6:44 pm on Dec 5, 2005 (gmt 0)

Lorx: I did have some sleepless nights when the payments from the processor failed to show up on time, it was just after a large one had gone bust.


 9:03 pm on Dec 5, 2005 (gmt 0)

Perhaps use a third party processor for sales in the mean time. Even paypal will give you your money reasonably quickly, even if the rate and user experience isn't quite as good. That will mean that the amount you're unable to pay your suppliers won't keep growing.


 1:50 am on Dec 6, 2005 (gmt 0)

Isn't it the third party payment processors that are the problem. They generally take higher risk accounts, and are not that highly capitalize and are more likely to get nervous.

My understanding is that the first party processors (what I call the major banks, and their solutions, eg moneris, global payments, etc) are highly capitalized, and they do the risk up front. Its harder to get setup, you have to jump thru more hoops, and forget it if you are in a high risk buisness (ie adu*t entertainment). But they are much less likely to scr*w you around, once you are setup, and if you play by the rules.


 2:22 am on Dec 6, 2005 (gmt 0)

You might want to try contacting some companies that do "factoring" (search google). I've never spoken with them about factoring a merchant account, but when I was in the software biz we used to factor larger ($20k +) invoices for cash flow in the beginning.


 3:59 am on Dec 6, 2005 (gmt 0)

try using your old accounts unless you've closed them...If you closed, call them and Re-open them...I fyou have some history with them it may be easier...

Try the third party providers..PP.2co, etc....

Try every other provider you can think of!

out of curiosity, how much did you tell them you were gonna do and how much did you actually do /month?

Best of luck--


 9:22 pm on Dec 6, 2005 (gmt 0)

Mabe BankCard Central can help you with a business cash advance and help you through your bind. PM ME I will get you to someone who can evaluate your situation and possibly help.

I hope things work out.


 12:11 am on Dec 7, 2005 (gmt 0)

Nice timing on their part. Looks like a good way to get some extra cash from interest on YOUR money this holiday.

Good luck with this!


 2:51 am on Dec 7, 2005 (gmt 0)

I hope everything works out.

Corey Bryant

 12:42 pm on Dec 7, 2005 (gmt 0)

Communication is a key. Merchants tend to forget that before this money is your money, it belongs to the MAP. If something were to happen to you, the MAP would be the one that would have to pay the money upfront.

Anytime you think you are going over the limit, contact the Loss Prevention Department of the MAP. This way you can be on record of calling.

Think of it this way, when you get a merchant account, you are asking to borrow money. If you are processing $20,000 you are basically asking to borrrow $120,000. And if you had a credit line like this and needed more, you would call the bank.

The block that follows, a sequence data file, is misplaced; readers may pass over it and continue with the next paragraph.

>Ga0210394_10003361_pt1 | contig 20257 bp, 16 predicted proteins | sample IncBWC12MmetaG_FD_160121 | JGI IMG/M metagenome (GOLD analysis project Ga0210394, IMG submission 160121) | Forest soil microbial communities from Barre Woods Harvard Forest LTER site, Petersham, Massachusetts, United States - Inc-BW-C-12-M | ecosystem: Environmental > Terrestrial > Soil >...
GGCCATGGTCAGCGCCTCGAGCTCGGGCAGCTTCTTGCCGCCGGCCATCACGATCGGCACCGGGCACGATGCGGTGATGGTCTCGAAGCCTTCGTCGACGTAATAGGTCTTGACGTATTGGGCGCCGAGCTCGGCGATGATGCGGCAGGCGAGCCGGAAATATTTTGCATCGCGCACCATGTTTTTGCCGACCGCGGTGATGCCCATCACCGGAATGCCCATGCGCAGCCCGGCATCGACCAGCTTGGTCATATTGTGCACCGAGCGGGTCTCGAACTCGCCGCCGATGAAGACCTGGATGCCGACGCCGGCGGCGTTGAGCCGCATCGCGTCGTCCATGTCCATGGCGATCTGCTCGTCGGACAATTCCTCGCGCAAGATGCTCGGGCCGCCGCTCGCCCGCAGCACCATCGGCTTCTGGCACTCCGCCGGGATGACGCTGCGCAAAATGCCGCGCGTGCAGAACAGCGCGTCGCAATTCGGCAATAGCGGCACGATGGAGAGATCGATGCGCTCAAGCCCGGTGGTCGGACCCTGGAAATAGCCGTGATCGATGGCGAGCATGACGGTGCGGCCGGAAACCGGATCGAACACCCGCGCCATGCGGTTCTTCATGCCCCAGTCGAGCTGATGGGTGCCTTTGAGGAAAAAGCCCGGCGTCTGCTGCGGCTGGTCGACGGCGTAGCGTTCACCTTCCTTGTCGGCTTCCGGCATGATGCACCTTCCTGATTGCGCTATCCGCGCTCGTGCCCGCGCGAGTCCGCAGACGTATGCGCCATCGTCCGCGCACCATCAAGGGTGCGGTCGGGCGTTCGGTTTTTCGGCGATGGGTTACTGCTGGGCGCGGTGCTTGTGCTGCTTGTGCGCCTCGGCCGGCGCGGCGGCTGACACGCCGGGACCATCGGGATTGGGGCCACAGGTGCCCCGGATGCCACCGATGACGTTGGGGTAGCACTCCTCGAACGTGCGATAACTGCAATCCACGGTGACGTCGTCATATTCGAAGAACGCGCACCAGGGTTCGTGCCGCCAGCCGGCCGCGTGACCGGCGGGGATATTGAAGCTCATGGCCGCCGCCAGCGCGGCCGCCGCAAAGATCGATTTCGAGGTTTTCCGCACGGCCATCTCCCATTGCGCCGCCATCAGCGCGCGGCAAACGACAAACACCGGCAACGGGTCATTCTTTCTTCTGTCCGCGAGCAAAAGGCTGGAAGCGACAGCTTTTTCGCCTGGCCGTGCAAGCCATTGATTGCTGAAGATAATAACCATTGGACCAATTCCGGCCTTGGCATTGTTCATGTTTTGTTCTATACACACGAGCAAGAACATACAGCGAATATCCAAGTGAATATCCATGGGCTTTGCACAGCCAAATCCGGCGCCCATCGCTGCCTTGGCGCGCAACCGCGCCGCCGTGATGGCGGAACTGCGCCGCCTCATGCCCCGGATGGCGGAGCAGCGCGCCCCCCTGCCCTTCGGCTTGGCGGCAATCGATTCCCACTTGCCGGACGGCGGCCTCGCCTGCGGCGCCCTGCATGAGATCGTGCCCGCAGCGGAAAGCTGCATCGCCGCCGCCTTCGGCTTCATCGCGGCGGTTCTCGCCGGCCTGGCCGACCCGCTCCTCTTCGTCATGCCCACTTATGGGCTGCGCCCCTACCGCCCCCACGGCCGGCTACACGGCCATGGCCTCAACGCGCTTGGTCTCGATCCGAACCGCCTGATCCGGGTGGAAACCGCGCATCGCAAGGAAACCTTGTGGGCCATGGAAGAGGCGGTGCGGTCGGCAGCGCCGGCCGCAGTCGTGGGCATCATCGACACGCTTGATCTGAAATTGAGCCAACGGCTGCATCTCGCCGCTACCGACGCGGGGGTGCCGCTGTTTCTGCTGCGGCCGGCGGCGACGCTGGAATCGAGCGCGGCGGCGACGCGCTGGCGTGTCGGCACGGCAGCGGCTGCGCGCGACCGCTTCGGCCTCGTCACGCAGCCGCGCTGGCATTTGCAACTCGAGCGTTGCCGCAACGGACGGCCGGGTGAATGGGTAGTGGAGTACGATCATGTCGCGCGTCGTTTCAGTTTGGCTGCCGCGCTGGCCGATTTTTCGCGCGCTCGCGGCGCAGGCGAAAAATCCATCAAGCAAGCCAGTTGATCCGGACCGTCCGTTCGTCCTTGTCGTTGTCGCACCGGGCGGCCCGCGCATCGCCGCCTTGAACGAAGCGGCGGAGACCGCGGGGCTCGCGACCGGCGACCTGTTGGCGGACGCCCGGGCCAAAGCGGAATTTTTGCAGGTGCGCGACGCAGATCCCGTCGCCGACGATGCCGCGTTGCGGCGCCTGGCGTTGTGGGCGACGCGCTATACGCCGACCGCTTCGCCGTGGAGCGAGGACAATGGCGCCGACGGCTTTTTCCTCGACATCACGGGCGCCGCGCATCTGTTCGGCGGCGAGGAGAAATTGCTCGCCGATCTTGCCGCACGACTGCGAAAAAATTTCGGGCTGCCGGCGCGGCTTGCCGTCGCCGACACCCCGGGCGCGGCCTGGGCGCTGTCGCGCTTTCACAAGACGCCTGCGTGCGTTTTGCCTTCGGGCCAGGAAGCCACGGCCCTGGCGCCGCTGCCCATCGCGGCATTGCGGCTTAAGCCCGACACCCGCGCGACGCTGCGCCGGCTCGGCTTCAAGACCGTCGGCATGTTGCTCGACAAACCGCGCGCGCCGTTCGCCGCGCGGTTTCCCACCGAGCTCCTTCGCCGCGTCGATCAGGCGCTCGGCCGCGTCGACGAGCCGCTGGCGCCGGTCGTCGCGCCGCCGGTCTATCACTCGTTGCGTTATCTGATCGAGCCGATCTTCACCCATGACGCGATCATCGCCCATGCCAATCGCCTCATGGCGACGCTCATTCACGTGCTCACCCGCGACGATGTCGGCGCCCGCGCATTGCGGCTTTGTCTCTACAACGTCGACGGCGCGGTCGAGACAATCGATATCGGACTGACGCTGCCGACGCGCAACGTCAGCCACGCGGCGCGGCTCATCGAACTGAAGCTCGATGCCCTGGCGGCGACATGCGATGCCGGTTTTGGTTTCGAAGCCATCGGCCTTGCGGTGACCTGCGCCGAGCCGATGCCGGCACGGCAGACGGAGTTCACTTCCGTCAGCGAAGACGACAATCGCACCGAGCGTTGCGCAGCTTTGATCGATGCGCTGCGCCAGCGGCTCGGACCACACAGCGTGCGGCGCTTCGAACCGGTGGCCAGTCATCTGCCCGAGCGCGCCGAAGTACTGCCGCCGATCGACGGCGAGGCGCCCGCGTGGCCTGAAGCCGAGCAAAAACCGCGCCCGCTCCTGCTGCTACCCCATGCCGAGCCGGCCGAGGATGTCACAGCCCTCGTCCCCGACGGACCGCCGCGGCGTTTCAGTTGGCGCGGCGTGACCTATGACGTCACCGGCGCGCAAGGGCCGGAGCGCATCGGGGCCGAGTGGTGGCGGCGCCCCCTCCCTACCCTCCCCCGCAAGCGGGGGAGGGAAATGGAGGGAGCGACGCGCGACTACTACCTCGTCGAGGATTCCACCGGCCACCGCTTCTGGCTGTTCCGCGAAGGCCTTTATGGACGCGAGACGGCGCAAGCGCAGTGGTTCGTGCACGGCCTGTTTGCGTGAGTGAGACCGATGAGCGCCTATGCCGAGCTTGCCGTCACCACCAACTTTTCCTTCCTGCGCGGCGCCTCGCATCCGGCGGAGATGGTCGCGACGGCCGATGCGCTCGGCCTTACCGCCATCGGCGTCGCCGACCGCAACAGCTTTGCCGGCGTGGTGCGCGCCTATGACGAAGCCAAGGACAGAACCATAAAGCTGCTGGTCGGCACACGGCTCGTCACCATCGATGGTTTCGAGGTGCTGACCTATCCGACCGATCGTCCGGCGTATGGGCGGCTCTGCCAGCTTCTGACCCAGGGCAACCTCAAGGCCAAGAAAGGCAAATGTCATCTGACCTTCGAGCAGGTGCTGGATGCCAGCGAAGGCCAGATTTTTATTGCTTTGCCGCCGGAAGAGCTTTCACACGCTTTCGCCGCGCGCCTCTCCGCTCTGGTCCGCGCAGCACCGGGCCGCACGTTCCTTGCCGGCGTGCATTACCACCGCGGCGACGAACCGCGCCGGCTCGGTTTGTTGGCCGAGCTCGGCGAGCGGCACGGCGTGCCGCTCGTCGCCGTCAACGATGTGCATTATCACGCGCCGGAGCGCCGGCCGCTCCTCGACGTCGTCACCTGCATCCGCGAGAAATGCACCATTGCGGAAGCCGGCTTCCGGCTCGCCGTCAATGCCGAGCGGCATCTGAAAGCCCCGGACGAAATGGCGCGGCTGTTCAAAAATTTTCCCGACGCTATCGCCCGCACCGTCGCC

This is a very important lesson that you learned. Hopefully once they call some of your consumers to learn that everything was legitimate, the money will be released.



 2:05 pm on Dec 7, 2005 (gmt 0)

This is one of the reasons I have hesitated to go for a merchant account with credit card processing.

You need to have the turnover of at least one month or two on your bank account or a credit line of this amount.

I think this is ridiculous. They are charging 3-8 percent of your sales and in addition they keep the interest on the amount they withhold for one month or two.

I think I'll stick with Paypal for credit cards. Even if I am loosing some sales sometimes because of people who do not want to use it. At least I can withdraw the money daily.


 2:13 pm on Dec 7, 2005 (gmt 0)

Maybe you can take Pay Pal as a last resort for new orders.

Corey Bryant

 3:19 pm on Dec 7, 2005 (gmt 0)

It all depends on what country you are in jecasc. In the United States, and with a mainstream account, payouts are usually 24-48 hours.

Paypal can freeze your account as well because it is their money before it is yours and they have to protect their merchant account.



 5:07 pm on Dec 7, 2005 (gmt 0)

> Paypal can freeze your account as well because
> it is their money before it is yours and they
> have to protect their merchant account.

I think the distinction is that Paypal will only freeze the amount in question, now your entire income stream. They could not hold Discover and American Express, but they are still holding Visa and MasterCard.


 5:42 pm on Dec 7, 2005 (gmt 0)

Good news! Just got a call from the security people that the audit is over. There's a few issues that need to be ironed out, but the captured transactions should be settled in the next few days. I do not receive interest payment on the frozen funds.

Two lessons I learned:

1) A backup merchant account is worth the minimal investment of $300/yr to reduce financial stress

2) Have credit cards (with no annual fee) or cash around to cover at least 30 days worth of business expenses should a situation arise

Corey Bryant

 7:49 pm on Dec 7, 2005 (gmt 0)

Glad to hear everything worked out. For high volume, I have always recommended another merchant account / gateway. This way, if the gateway goes down - you also have a back up.

Also since AmEx and Discover are on a different network and depending on the relationship with the processor / the two companies, the funds might not be withheld. Each MAP is different and even though Paypal might be great for some, too many problems with a few good clients to ever recommend them